Can you find the missing positive numbers \(a\) to \(d\)?

We have four integrals to look at, but only two of them contain just one of the letters—(1) and (3).

We could start with the first integral,

\[\text{(1)} \ \int_a^5 10x+3 \, dx = 114.\]

We can see that the value the integral takes is positive, so we have an area formed between \(10x+3\) and the \(x\)-axis.

This can only happen when \(0<a<5\), since \(a\) is also positive. We now have a good feeling for the sort of value for \(a\) we are looking for.

If we perform the integration we get the following,

\[\text{(1)} \ \int_a^5 10x+3 \, dx = \left[5x^2+3x \right]^5_a = (5\times 5^2+3\times 5)-(5a^2+3a) = 114.\]

Simplifying the above we find that,

\[\begin{align*} 140-5a^2-3a &=114\\ \implies 5a^2+3a-26 &=0 \end{align*}\]

The prime factor decomposition of \(26\) is \(2\times 13\). Trying the possible combinations leads us to \((5x+13)(x-2)\). Given that \(a\) is positive, we must have \(a=2\).

Is this sensible?

Well, we thought above that \(0<a<5\) and we have found a value that fits with this.

Which integral could we tackle next?

\[\text{(2)} \ \int_{2a}^9 b\sqrt{x}+\dfrac{a}{\sqrt{x}}\, dx=42\]

For this integral it is a good idea to rewrite the integrand and we can also fill in the value for \(a\).

\[\int_{2a}^9 b\sqrt{x}+\dfrac{a}{\sqrt{x}}\, dx= \int_{4}^9 bx^{\frac{1}{2}}+2x^{-\frac{1}{2}} \, dx.\]

Why is it helpful that \(9\) and \(4\) are the numbers we require to substitute in?

Performing the integration and solving a linear equation in \(b\), we find that \(b=3\).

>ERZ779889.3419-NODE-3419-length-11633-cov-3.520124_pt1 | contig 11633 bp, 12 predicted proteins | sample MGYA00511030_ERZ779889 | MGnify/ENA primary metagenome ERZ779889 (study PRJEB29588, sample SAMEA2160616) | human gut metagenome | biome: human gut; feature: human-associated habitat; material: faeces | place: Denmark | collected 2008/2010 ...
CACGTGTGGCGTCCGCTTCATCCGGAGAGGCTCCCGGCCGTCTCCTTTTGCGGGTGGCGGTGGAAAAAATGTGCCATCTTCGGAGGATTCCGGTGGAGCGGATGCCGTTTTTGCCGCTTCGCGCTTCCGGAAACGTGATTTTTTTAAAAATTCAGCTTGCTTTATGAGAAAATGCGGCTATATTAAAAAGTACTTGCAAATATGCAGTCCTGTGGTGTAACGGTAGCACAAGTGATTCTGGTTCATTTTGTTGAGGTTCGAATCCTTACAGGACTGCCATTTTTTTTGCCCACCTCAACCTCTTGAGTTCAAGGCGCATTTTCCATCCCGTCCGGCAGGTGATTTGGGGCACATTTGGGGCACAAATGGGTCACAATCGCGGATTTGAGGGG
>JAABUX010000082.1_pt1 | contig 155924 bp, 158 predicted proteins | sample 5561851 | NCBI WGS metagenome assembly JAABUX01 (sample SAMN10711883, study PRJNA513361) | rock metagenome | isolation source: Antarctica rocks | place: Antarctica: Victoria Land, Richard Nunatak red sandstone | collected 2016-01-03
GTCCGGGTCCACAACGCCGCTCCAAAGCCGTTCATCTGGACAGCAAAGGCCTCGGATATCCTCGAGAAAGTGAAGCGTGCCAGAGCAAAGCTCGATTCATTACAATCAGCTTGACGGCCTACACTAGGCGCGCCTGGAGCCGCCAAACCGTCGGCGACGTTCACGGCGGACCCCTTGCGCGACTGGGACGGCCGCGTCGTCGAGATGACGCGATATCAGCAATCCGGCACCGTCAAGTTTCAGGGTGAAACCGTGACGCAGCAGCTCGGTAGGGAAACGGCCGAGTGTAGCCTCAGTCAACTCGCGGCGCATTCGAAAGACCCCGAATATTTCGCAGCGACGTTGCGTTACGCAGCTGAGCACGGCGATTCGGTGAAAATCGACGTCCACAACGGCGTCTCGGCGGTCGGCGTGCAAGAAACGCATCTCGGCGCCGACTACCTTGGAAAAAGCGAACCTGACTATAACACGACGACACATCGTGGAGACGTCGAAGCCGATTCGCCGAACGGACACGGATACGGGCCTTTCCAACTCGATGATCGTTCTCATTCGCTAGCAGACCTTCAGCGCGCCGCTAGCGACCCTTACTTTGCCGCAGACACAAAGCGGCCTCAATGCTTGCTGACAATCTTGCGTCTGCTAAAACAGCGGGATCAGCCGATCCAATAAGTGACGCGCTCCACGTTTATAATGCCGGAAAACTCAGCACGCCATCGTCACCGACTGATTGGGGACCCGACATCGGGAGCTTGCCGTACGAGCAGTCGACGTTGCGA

\[\text{(3)} \ \int_{\frac{1}{2}}^1 \dfrac{1}{x^5}-\dfrac{1}{x^2} \, dx=\dfrac{c+1}{4}\]

This integral does not depend on any of the unknowns. It is again useful to rewrite the integrand.

\[\int_{\frac{1}{2}}^1 \dfrac{1}{x^5}-\dfrac{1}{x^2} \, dx=\int_{\frac{1}{2}}^1 x^{-5}-x^{-2} \, dx.\]

Performing the integration and solving a linear equation in \(c\), we find that \(c=10\).

\[\text{(4)} \ \int^{c+2}_6 x^{\frac{b}{a}}\left(\sqrt{x}-\dfrac{1}{\sqrt{x}}\right) \, dx=ab^ad^a\]

This equation contains all four of the unknowns so is best kept til last. As before, we start by rewriting the integrand and substituting in the values for \(a\), \(b\) and \(c\).

\[\int^{c+2}_6 x^{\frac{b}{a}}\left(\sqrt{x}-\dfrac{1}{\sqrt{x}}\right) \, dx=\int^{12}_6 x^{\frac{3}{2}}\left(x^{\frac{1}{2}}-x^{-\frac{1}{2}}\right) \, dx=\int^{12}_6 x^2-x \, dx.\]

We can also substitute our values for \(a\), \(b\) and \(c\) into the right hand side of the original equation to give \(ab^ad^a=2\times 3^2\times d^2\).

\[\int^{12}_6 x^2-x \, dx=18d^2.\]

Performing the integration and solving a quadratic equation in \(d\), we find that \(d=5\).

The area formed between the \(x\)-axis and the lines \(x=b\) and \(x=d\), and the curve \(y=(x-2a)(x+1)\) is \(\dfrac{cd}{a(a+b)}\).

To check that we have found the correct values for \(a\), \(b\), \(c\) and \(d\) we can evaluate the integral between the given \(x\) values,

\[\int_b^d (x-2a)(x+1) \, dx=\int_3^5 (x-4)(x+1) \, dx\]

and check it is equal to \(\dfrac{cd}{a(a+b)}=5\).

But we are not told about the integral, we are told that the area formed between the curve and the \(x\)-axis is \(5\). This means we need to be careful if our curve crosses the \(x\)-axis.

Sketching the curve \(y=(x-4)(x+1)=x^2-3x-4\) reveals that the curve crosses the \(x\)-axis at \(x=4\). So we must separately calculate the areas between the \(x\) values \(3\) and \(4\), and \(4\) and \(5\).

The curve described with the lines x = 3 and x = 5 drawn on. The curve is below the x axis at 3, crosses the x axis at 4, and is above the x axis at 5.
The curve \(y=(x-4)(x+1)\)

We can thus split our integral up into two

\[\int_3^4 x^2-3x-4 \, dx,\]

which will give the negative value \(-\dfrac{13}{6}\) and

\[\int_4^5 x^2-3x-4 \, dx,\]

which will give the positive value \(\dfrac{17}{6}\).

Therefore, the total area formed between the curve, the lines \(x=3\) and \(x=5\), and the \(x\)-axis is \(\dfrac{13}{6} + \dfrac{17}{6} = 5\).